According to researchers, habitual users of America’s favorite illicit drug may also be at-risk for memory loss and other brain abnormalities.
Last month, a report published in the journal Schizophrenia Bulletin indicated that habitual teenage users of marijuana -- defined as individuals who used the drug, on a daily basis, for around three years -- demonstrated abnormal brain structure changes, most notably pertaining to the users’ working memory.
Researchers at Northwestern University studied subjects in their early 20s, who reported cessation of marijuana use for at least two years. According to their findings, the abnormalities were still present, perhaps indicating long-term damage stemming from their prior use of the drug. These brain structure changes -- which may portend the possible decrease of neurons -- are also likely to reflect brain function changes, the authors of the study suggest.
“We found that individuals with a past history of daily marijuana use, who were otherwise healthy, demonstrated impaired working memory compared to healthy individuals without a history of substance abuse,” said Dr. Matthew J. Smith, lead author of the study and a research assistant professor at the Feinberg School of Medicine’s Department of Psychiatry and Behavioral Sciences. “We observed that the shapes of brain structures related to working memory seemed to collapse inward…the marijuana-related differences observed in the shape of these brain structures were directly related to the participants’ impaired performance on working memory tasks.”
Using MRI to observe the subcortical gray matter of nearly 100 subjects, researchers said the severity of the brain abnormalities hinged on the age in which individuals began using marijuana. Regions of the brain associated with working memory, they said, may be more susceptible to potential negative drug effects depending on how early users began regularly smoking marijuana.
Habitual use of the drug, researchers said, may also play a factor in the development of schizophrenia-like symptoms. Approximately 90 percent of subjects participating in the study who had schizophrenia -- representing 15 out of the 97 individuals within the total population -- said they began using marijuana heavily prior to developing the disorder.
“We observed a similar pattern of working memory impairment among individuals with schizophrenia who also had a past history of daily marijuana when compared to individuals with schizophrenia without a history of substance abuse,” Smith said. As the study was gathered at one point in time, however, he said two possible explanations for the findings may exist.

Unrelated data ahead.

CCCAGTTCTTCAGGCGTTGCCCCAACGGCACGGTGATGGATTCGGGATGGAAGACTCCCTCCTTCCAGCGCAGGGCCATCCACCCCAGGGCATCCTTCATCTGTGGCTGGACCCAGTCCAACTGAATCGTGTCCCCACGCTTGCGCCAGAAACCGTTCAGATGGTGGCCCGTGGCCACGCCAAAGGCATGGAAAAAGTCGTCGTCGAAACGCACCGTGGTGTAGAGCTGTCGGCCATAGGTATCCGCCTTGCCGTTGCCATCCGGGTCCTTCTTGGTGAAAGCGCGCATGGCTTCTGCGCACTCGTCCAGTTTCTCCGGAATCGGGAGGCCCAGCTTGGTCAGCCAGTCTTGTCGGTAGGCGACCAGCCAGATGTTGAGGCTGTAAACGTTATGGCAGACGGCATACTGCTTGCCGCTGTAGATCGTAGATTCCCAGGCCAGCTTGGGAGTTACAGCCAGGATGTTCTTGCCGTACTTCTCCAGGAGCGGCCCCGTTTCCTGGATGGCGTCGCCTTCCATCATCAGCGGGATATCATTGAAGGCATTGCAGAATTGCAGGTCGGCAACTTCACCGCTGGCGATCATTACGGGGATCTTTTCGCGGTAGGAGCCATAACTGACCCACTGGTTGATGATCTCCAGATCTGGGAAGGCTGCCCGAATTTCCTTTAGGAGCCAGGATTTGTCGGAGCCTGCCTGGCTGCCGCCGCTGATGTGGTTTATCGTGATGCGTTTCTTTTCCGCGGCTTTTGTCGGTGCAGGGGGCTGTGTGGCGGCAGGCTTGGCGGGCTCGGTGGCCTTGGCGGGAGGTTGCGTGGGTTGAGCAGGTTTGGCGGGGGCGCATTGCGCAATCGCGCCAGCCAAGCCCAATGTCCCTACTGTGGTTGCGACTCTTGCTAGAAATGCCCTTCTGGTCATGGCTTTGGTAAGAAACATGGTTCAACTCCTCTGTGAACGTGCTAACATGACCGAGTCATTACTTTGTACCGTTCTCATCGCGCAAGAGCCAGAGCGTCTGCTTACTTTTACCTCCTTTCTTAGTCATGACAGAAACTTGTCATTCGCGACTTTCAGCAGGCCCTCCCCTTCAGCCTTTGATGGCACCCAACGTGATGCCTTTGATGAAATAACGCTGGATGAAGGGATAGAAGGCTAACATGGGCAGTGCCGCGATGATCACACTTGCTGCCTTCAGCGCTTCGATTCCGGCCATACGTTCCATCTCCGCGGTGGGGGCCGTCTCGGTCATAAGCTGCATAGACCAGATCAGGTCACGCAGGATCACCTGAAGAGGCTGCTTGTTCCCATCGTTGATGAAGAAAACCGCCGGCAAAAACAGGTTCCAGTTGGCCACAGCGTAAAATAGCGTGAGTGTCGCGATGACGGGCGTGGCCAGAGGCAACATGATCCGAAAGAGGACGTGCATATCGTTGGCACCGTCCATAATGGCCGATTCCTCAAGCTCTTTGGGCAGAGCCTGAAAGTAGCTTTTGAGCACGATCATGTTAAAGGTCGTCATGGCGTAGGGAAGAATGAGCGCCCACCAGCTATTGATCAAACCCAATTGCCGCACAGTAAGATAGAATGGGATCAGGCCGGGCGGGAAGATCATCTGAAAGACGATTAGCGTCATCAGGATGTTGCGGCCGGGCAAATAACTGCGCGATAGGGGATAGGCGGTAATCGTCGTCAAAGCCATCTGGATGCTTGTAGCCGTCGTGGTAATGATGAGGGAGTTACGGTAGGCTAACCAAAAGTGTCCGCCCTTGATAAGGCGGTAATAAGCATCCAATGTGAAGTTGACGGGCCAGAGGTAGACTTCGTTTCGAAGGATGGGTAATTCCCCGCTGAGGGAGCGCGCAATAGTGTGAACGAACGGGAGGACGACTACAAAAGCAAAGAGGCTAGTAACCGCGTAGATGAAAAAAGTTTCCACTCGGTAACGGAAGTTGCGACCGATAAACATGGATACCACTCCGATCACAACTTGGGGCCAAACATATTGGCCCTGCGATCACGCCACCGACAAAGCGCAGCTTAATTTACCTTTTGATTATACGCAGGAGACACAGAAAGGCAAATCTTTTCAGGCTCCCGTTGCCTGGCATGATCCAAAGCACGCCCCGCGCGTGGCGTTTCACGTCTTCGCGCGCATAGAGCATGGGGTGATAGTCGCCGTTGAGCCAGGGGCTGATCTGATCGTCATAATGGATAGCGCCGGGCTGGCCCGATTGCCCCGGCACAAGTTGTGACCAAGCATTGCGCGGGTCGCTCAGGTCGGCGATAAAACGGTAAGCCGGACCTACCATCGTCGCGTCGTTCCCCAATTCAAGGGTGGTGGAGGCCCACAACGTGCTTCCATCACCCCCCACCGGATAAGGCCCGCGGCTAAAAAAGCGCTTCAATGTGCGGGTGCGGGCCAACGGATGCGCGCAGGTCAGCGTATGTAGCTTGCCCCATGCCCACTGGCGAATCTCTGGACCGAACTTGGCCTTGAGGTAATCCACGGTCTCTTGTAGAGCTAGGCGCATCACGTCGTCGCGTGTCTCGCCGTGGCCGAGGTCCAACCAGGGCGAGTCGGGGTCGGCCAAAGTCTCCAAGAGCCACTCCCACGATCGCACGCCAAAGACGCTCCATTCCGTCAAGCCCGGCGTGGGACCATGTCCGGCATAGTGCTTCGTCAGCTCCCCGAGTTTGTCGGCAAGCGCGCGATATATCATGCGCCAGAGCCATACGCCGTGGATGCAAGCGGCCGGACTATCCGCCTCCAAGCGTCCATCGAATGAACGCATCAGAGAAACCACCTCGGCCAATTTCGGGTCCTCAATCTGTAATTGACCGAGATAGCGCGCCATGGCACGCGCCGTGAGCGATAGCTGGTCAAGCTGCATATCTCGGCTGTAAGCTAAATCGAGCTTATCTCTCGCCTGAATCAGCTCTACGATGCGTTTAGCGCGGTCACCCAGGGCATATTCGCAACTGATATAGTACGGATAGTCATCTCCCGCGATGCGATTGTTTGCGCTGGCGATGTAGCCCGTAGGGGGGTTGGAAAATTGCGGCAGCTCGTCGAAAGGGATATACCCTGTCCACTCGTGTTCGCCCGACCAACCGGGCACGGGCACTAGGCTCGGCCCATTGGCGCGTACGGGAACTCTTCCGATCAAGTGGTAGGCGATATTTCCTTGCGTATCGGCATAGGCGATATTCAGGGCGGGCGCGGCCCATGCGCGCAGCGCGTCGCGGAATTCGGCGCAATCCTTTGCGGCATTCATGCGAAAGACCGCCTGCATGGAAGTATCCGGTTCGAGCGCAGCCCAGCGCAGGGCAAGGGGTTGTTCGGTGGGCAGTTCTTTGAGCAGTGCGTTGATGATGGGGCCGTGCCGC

“The first is that the past history of daily marijuana use causes the observed brain differences,” Smith said. “Alternatively, these differences may have already existed before marijuana use began, and as such, they may be biological markers of a vulnerability to marijuana misuse or poorer working memory.”
The study found that heavy marijuana users with schizophrenia displayed more severe deterioration of the thalamus -- a brain structure significant for learning and memory -- than other subjects. Furthermore, the authors of the report said the new data suggests that regions of the brain central to higher cognitive functions may be negatively impacted by heavy marijuana use.
“In this study we observed that the group with the past history of marijuana use and who were otherwise healthy, were characterized by inward shape deformations in the front and top of the thalamus,” Smith said. “The thalamus is involved with cognitive functions, for example working memory, as well as sensory signals, for example, vision and hearing.”
Although Smith said more research is necessary to better grasp the full neuroscientific implications of teenage marijuana use, he believes the potential negative effects of the drug on the developing young mind may be enough to warrant greater state interventions.
“At the least, given that adolescent brain development is vulnerable to the effects of marijuana and other substances such as alcohol,” he concluded, “great care should be taken to regulate the availability in states where it is legal.”
Uncommon Journalism, 2014.